Billionaire investor George Soros has described Russia’s Vladimir Putin as presiding over a “mafia state” and called Trump a “danger to the world” in his speech at the World Economic Forum in Davos, Bloomberg reported.
The 87-year-old investor also dismissed cryptocurrencies terming its leading currency, Bitcoin, as a “typical bubble.” Soros, however, added that bitcoin is likely to avoid a full crash because authoritarians would still use it to make secret investments abroad.
“Normally when you have a parabolic curve, eventually it has a very sharp break,” Soros said Thursday. “But in this case, as long as you have dictatorships on the rise you will have a different ending because the rulers in those countries will turn to Bitcoin to build a nest egg abroad.”
The Hungarian-born financier’s ire was reserved for the tech giants of Silicon Valley who, he argued, needed to be more strictly regulated.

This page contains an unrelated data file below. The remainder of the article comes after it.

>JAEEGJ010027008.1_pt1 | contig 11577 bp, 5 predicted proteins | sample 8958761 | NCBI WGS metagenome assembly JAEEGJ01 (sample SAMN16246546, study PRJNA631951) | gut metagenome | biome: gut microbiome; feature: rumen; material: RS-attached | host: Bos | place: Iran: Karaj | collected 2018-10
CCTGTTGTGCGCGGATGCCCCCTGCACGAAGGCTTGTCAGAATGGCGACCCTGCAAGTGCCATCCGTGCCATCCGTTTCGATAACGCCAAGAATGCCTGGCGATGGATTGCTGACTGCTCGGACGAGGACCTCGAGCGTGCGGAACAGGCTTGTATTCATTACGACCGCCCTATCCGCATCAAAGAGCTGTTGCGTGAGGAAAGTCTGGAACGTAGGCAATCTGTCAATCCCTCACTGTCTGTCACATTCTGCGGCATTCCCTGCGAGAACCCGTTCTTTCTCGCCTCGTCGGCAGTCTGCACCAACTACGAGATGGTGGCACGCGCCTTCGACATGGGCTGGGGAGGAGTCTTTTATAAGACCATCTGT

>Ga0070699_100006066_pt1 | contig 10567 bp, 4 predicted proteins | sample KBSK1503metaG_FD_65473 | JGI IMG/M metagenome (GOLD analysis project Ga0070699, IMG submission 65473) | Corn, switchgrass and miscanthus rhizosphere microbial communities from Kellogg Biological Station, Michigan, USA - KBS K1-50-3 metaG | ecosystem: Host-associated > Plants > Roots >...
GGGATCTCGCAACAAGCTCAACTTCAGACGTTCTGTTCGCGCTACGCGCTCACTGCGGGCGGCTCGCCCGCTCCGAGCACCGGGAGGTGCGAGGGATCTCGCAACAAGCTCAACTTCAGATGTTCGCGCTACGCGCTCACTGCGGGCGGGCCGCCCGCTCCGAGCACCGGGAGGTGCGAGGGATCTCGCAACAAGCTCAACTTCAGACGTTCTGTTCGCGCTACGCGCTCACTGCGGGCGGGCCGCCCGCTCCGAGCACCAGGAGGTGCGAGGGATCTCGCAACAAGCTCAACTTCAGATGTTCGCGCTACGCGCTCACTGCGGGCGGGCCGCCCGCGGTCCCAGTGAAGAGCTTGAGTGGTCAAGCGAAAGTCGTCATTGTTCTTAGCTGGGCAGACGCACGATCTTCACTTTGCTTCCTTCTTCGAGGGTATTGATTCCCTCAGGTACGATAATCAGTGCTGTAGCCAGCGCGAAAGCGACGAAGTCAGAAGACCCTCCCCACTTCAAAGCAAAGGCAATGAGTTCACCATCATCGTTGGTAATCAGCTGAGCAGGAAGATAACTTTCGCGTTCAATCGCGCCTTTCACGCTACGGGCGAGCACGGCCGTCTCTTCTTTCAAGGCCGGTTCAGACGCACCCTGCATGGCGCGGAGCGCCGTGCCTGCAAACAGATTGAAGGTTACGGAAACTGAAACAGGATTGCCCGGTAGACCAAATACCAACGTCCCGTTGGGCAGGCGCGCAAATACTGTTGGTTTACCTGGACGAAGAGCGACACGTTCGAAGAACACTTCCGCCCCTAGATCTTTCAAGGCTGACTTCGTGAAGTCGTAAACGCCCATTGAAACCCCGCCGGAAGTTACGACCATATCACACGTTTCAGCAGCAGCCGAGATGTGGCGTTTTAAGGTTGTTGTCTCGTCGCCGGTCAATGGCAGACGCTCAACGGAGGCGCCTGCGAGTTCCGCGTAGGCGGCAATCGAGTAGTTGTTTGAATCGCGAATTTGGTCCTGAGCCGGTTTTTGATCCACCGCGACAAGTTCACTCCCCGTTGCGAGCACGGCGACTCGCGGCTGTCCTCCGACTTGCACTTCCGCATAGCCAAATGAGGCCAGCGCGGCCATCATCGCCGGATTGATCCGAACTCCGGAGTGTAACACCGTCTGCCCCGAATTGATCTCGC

“Facebook and Google effectively control over half of all internet advertising revenue,” he told diners during his speech.
“They claim that they are merely distributors of information. The fact that they are near-monopoly distributors makes them public utilities and should subject them to more stringent regulations, aimed at preserving competition, innovation, and fair and open universal access.”
He predicted that tech giants would “compromise themselves” to access key markets like China, creating an “alliance between authoritarian states and these large, data-rich IT monopolies.”
“This may well result in a web of totalitarian control the likes of which not even Aldous Huxley or George Orwell could have imagined,” he warned.
Predicting governments would start to more heavily regulate the sector he said: “Davos is a good place to announce that their days are numbered.”
But the investor’s traditional Davos predictions do not always pan out. Last year in Switzerland he warned that the stock market rally would end after Trump’s election and that China’s growth rate was unsustainable. China’s growth has continued while US stocks are regularly hitting record highs.